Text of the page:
Worryingly the count, from July 17 to August 9, saw a 34 per cent reduction in the average number of butterflies logged per count in comparison with 2019.
Dr Zoë Randle, senior surveys officer at Butterfly Conservation, said: “Unfortunately, this summer has not seen an abundance of butterflies across the UK.
“We do see peaks and troughs in numbers; last year, for example, we saw a huge influx of migrant Painted Lady butterflies.
Offender threatened to burn down the village of Hallglen
Cost of living crisis: Free back-to-school haircuts offered to struggling Braes families
Wedding joy: Share in the special days for these couples from across Falkirk district
Falkirk Council: Local authority apologises to residents hit by cuts to bus services
Grangemouth driver smashed into car then walked off
“However, the data is an important snapshot which, along with our other monitoring schemes, helps increase our understanding of the rates of decline of butterflies and moths.
“Coming so shortly after the recent WWF and UN reports on the global biodiversity crisis, the 2020 results illustrate the perilous state of wildlife in the UK.
“However, the fact that so many people took part in this citizen science initiative is encouraging and makes a huge difference to our understanding of how the natural world is responding to the crisis it is in.
“Now we need to see initiatives, both here and across the world, to put nature on a path to recovery.”
The fall in butterfly numbers this summer may be due to a number of factors. An unusually warm spring led many species to emerge earlier than usual.
So we may have only caught the tail-end of the flight period for many species during the count.
It’s important to look at butterfly trends over longer periods, so scientists will be using the results to get a clearer understanding of what is happening.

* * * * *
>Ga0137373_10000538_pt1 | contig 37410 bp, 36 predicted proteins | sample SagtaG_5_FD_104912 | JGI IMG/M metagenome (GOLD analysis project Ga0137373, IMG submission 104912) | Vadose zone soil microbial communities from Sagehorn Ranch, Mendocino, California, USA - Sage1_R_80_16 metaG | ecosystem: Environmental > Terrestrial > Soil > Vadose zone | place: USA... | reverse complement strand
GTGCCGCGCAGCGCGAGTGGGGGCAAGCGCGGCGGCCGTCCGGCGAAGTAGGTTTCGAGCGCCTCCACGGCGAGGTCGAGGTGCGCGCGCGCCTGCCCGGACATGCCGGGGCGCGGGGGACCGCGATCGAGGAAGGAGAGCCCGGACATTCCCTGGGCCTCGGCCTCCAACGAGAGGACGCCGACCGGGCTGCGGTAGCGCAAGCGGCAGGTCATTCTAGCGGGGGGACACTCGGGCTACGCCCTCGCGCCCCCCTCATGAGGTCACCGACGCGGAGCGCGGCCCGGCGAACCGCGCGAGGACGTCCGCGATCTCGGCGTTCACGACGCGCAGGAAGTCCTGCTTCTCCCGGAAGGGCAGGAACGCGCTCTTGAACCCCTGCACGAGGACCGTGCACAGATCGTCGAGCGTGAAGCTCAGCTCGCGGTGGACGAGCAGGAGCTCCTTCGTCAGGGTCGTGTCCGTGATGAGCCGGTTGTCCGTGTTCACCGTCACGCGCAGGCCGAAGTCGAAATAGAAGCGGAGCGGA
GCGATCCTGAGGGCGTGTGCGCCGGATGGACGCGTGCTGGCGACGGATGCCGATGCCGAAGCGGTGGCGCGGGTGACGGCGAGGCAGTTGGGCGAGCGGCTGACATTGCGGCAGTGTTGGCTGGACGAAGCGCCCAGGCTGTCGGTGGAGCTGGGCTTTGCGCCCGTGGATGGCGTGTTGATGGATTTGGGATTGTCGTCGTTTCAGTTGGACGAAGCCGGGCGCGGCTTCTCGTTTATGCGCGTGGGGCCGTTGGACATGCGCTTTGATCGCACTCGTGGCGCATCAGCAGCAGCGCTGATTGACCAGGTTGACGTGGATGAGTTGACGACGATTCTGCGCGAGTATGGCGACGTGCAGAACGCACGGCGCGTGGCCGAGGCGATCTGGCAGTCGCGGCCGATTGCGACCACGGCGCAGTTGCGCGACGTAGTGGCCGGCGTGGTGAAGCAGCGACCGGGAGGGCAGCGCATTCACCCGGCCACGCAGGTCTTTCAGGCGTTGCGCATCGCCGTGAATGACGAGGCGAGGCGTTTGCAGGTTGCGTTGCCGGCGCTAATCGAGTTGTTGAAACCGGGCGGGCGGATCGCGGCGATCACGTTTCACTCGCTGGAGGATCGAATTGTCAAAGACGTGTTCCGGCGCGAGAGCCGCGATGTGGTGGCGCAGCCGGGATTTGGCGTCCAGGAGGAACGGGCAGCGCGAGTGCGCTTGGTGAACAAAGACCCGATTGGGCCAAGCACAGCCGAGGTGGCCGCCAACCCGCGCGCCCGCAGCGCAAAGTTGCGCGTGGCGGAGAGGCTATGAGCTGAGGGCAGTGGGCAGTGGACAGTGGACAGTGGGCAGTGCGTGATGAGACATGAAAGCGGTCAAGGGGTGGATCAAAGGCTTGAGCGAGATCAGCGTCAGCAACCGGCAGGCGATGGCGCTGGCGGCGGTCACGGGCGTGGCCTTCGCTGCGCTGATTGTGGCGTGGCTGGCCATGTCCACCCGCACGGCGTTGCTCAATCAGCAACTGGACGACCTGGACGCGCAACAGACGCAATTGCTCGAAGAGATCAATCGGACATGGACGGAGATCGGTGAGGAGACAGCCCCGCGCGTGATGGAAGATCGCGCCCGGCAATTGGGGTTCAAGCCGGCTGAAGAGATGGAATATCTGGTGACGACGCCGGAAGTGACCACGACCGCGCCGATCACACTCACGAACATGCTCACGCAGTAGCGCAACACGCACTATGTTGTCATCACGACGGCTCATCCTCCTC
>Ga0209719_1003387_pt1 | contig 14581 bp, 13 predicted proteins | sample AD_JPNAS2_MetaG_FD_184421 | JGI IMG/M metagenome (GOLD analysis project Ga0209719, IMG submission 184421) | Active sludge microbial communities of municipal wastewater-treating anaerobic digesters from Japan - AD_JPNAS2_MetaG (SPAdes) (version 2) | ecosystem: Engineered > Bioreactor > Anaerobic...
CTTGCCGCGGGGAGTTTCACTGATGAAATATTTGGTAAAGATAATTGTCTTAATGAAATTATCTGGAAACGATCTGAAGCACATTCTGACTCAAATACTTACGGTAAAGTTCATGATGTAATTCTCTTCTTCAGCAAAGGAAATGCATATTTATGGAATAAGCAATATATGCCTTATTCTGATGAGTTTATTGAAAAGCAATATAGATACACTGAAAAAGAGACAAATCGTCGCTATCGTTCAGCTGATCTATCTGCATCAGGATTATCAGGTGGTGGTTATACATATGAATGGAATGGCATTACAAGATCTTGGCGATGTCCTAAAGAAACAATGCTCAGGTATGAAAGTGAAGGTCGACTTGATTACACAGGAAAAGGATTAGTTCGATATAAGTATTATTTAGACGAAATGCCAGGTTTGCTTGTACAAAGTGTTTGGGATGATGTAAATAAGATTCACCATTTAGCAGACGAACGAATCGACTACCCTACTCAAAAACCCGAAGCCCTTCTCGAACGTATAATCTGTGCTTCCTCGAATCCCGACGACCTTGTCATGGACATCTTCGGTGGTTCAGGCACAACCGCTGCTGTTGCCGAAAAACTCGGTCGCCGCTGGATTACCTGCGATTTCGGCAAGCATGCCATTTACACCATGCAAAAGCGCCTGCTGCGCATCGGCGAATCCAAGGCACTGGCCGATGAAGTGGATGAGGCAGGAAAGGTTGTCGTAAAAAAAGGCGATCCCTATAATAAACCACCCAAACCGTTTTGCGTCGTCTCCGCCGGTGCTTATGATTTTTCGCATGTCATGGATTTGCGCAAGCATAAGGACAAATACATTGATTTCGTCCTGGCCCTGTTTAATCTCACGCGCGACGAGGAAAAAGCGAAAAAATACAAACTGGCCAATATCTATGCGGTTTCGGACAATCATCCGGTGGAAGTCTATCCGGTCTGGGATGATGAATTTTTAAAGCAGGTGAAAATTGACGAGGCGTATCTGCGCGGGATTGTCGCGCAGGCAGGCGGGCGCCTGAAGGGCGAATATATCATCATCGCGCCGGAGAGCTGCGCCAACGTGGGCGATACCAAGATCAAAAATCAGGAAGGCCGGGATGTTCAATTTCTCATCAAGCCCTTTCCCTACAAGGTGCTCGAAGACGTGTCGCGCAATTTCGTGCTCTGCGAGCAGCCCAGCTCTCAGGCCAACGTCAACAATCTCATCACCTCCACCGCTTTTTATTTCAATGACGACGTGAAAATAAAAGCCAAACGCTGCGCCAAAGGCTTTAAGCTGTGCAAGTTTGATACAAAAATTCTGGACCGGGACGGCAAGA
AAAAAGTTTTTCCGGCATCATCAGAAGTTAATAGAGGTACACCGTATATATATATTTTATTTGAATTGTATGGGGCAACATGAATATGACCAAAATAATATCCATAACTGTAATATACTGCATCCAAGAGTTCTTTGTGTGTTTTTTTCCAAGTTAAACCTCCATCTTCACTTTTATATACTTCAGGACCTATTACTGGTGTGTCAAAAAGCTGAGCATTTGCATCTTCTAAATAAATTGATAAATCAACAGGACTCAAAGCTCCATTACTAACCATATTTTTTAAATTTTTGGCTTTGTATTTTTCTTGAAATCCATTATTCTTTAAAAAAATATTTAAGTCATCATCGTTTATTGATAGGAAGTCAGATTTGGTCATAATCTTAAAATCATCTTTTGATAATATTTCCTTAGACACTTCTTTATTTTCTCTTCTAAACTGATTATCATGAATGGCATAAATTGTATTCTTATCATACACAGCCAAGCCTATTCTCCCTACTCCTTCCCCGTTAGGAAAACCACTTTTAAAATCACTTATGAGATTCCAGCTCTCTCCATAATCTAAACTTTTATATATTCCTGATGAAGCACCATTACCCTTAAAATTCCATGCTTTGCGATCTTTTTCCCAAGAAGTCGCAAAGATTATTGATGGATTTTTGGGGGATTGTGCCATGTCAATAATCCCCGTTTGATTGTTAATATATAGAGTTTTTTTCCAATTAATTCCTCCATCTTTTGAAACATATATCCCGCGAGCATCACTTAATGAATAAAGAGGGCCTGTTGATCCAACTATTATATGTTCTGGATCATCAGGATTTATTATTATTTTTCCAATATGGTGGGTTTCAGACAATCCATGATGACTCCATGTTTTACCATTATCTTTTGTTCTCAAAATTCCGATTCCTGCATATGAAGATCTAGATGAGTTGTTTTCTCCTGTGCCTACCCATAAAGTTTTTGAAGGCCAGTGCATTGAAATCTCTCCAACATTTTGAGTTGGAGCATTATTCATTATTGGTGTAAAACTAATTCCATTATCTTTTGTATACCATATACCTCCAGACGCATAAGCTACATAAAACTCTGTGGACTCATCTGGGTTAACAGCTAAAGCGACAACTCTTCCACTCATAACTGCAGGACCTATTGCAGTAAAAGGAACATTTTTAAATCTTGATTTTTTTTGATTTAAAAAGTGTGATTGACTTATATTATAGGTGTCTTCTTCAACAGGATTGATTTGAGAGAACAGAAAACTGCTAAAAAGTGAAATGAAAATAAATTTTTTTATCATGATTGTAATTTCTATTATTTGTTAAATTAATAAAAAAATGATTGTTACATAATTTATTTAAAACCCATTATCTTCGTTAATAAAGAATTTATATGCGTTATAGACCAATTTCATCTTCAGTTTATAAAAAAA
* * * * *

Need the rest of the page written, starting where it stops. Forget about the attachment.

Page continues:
Encouragingly, 2020 saw the highest number of butterfly sightings ever submitted by the public with 111,628 participants submitting a record-breaking 145,249 counts this year, an increase of 25 per cent on 2019.
It seems that, in a very dark and challenging year, the opportunity for getting out into nature was a very welcome distraction and Butterfly Conservation was thrilled the event was enjoyed by so many.
A total of 4188 counts were submitted by 3207 participants in Scotland.
The most widely counted butterfly here was the Small Tortoiseshell; almost 5000 individuals were seen.
Small Tortoiseshell fare better in Scotland and Northern Ireland. On average, participants here saw three times as many per count as people in England.
A recent study has shown that in each of the last four years, a substantial majority of Small Tortoiseshells were in hibernation well before the end of the count in south-east England. This suggests climate change may be having an impact on this species in the south.
While the decline of ecosystems across the world is a cause for great concern, the power of joint positive action is also evident in this year’s count.
As more and more people submit sightings, Butterfly Conservation can better protect them by understanding the issues they face.
Butterflies and moths are valuable indicators of the health of our environment. Their declines show not only the effects of human behaviour but also the changing weather patterns.
Julie Williams, chief exeuctive of Butterfly Conservation, said: “A huge thank you goes to everyone who took part this year.
“This important data is so valuable to our research, helping us to understand what is happening to our butterflies and moths so we can take focused action to protect these fantastic insects and conserve them for future generations.”
The top ten species spotted in Scotland this year was a follows:
Small Tortoiseshell 4982;
Small White, 4241;
Large White, 2793;
Meadow Brown, 2687;
Green-veined White, 1970;
Red Admiral, 1614;
Six-spot Burnet 904;
Common Blue, 861.